The Martin Luther Bible translation was begun at the Wartburg castle, where he was held prisoner by Frederick the Wise of Saxony for his own safety from May, 1521 to April, 1522.
Martin Luther Bible in the Lutherhaus in Wittenberg
With eleven months on his hands and nothing to do, Luther studied and wrote prodigiously. He completed a translation of the New Testament from the original Greek in a mere four months between November of 1521 and March of 1522. After his release, he extensively revised it with the help of the learned Philip Melancthon, his friend and co-worker throughout the time of the Reformation.
The New Testament was released September 21, 1522, and a second edition was produced the same December.
Luther went immediately to work on the Old Testament, producing the Pentateuch in 1523 and the Psalms in 1524.
By then he had acquired an entire committee that met once per week. Even Jewish rabbis were consulted [an important point, as Luther is a noted antisemitist].
Finally, in 1534 a complete version of the Bible, with Apocrypha, was released. They referred to the Apocrypha as "books not equal to the Holy Scriptures, yet good and useful to read." Even the Roman Catholic Church had not yet canonized the Apocrypha—that happened at the Council of Trent in 1546—so this was not a controversial position.
A previous version of the Bible in German, made from the Latin Vulgate, had been produced in the 14th century by unknown scholars. Wycliffe had also translated the Bible into English in 1380, also from the Latin Vulgate. Between the invention of the printing press in 1440 and the Reformation, the German translation was the most frequently printed Bible except the Vulgate. At least 17 editions were produced in that time.
The Martin Luther Bible, however, captured the German people and everywhere read. It was also made from the original Hebrew and Greek and was so far superior that the old version entirely disappeared.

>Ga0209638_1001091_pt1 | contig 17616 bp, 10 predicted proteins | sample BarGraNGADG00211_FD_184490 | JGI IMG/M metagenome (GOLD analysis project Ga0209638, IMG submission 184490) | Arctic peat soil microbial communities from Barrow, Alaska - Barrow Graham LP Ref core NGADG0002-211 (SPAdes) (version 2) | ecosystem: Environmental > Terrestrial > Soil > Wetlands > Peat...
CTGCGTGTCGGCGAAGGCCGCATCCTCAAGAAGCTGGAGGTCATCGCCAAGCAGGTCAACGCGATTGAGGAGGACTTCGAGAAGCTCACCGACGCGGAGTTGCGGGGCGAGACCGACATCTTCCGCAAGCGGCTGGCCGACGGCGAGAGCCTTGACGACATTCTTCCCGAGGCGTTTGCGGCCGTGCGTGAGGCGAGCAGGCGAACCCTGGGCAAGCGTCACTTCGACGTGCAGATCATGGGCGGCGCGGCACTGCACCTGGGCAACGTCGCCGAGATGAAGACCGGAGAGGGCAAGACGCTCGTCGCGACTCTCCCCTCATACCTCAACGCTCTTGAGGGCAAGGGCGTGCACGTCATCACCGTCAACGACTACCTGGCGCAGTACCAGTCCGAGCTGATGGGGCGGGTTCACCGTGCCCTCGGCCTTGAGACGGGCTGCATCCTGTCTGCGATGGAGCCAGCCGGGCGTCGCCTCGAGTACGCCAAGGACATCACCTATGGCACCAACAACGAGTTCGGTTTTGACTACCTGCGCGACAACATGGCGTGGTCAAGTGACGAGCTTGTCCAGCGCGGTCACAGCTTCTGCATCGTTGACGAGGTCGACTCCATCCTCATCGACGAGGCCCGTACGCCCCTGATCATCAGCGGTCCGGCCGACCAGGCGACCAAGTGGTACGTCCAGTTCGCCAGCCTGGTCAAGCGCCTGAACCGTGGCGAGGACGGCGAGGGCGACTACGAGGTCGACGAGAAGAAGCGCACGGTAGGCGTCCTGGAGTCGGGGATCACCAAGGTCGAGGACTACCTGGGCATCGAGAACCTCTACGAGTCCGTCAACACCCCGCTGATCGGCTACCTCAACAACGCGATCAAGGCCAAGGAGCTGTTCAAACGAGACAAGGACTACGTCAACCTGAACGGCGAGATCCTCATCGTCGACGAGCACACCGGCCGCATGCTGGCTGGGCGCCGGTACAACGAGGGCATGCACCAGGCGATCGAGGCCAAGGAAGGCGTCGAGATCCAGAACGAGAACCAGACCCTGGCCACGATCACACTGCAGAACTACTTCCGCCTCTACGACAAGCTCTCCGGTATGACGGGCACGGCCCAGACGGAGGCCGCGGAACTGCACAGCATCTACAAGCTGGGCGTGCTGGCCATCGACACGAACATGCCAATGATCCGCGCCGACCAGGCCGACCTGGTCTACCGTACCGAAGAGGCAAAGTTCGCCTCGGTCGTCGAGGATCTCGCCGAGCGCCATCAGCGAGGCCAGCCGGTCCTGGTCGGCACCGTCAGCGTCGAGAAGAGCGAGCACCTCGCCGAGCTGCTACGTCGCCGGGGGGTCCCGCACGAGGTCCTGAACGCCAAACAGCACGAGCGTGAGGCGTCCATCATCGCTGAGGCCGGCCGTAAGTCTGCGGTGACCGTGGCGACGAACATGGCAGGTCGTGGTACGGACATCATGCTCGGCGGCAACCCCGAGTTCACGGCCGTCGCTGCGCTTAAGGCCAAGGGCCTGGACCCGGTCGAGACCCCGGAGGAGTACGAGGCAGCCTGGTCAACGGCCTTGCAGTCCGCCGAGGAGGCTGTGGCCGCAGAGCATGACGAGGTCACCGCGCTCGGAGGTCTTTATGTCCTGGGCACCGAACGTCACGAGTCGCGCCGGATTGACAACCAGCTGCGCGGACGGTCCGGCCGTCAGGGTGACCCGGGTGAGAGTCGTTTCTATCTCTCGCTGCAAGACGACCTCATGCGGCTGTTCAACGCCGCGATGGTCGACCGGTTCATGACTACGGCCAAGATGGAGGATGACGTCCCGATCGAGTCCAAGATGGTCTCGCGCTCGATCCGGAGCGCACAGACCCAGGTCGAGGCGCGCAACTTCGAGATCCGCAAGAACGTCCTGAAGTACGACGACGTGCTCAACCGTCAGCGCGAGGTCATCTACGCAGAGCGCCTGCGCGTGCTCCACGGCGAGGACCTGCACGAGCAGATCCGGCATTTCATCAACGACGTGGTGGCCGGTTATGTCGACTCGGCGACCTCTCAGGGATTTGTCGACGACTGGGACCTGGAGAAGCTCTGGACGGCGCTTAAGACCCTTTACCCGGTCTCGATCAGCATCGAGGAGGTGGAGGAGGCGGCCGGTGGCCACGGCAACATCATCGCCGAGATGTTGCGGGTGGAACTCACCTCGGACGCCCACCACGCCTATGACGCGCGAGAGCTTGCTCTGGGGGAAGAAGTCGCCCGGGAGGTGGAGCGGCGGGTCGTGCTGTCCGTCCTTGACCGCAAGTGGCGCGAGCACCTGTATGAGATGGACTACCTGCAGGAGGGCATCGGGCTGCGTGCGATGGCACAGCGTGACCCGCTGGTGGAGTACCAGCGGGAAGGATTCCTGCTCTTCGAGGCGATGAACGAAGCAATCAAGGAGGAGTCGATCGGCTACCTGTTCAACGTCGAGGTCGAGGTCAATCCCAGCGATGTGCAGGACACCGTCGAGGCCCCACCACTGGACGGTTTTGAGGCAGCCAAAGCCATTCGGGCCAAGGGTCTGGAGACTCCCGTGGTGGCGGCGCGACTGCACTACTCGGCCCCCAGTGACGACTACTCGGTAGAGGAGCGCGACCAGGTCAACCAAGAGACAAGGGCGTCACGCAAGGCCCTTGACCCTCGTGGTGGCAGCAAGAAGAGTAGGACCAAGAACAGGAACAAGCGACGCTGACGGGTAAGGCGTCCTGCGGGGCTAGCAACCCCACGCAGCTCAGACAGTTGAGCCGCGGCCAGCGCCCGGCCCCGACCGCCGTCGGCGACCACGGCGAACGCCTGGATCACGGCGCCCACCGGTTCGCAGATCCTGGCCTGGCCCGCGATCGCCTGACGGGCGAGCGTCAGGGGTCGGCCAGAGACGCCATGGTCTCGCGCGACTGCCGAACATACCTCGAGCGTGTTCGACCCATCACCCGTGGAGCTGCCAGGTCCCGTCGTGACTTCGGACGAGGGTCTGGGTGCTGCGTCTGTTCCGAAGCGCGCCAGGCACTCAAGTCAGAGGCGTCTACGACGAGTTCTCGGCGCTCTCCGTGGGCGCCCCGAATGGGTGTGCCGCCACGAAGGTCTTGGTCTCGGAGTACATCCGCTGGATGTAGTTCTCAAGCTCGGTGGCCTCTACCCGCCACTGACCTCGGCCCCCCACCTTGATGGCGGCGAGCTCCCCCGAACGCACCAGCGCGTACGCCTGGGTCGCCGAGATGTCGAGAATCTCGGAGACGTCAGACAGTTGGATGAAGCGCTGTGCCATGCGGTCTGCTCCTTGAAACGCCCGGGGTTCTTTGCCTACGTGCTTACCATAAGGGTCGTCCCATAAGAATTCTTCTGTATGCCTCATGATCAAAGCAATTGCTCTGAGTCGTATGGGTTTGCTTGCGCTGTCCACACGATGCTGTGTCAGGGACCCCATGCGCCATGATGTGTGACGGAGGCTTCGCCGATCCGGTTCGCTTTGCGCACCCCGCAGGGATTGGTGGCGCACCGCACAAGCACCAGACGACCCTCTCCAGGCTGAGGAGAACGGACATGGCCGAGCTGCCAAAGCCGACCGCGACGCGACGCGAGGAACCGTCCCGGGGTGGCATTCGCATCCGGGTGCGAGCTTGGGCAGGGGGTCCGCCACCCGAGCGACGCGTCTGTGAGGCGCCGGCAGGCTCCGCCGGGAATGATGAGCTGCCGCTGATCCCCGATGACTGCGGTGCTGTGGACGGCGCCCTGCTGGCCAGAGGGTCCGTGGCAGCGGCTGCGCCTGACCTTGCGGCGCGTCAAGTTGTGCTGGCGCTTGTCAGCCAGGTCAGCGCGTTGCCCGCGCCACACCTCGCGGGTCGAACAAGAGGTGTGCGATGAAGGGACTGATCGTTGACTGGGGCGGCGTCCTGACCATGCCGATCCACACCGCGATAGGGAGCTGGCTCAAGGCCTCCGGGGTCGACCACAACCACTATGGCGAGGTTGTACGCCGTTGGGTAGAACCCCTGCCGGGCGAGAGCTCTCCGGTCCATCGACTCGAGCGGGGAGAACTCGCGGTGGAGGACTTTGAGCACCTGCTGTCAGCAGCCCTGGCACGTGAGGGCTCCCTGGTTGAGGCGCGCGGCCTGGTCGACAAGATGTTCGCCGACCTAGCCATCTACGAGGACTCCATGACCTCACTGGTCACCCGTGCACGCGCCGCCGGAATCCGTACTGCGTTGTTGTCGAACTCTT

Martin Luther was not a great scholar of Hebrew and Greek. As said, he relied for help there from Melancthon.
He was, however, a master of his native language, and he proved himself devoted to the task of producing a powerful translation:
As an interesting aside, the Martin Luther Bible has a lot to do with the King James Version only debate.
Those that hold to KJV only have to provide a Bible in all languages, not just English. They have chosen Luther's 1545 edition as their German champion.
The problem is that the passage about three bearing witness in heaven is one of their main arguing points, and Martin Luther did not include it in his Bible. The Martin Luther Bible now contains it, but it was added in 1574 by a Frankfurt publisher (Schaff, cited in text, VII:4:62)
He listened, as he says, to the speech of the mother at home, the children in the street, the men and women in the market, the butcher and various tradesmen in their shops, and, "looked them on the mouth," in pursuit of the most intelligible terms. (Philip Schaff, History of the Christian Church, vol. VII, ch. 4, sec. 62)
Luther's genius for the German language, along with Melancthon's Greek and Caspar Cruciger's Hebrew and Chaldee, made for the most excellent translation in the vernacular there had ever been.
Good or bad, however, the Martin Luther Bible helped change the world. The Reformation did not just change Christianity. Despite the fact that Lutheranism was still promulgated through the state, the Reformation paved the way for a free society, where the government would not dictate the beliefs of the people. The Martin Luther Bible helped make that happen by putting the Scriptures in the hands of the people of Europe.
Martin Luther continued to revise his Bible translation for the rest of his life, publishing the last edition in 1545, just a year before his death.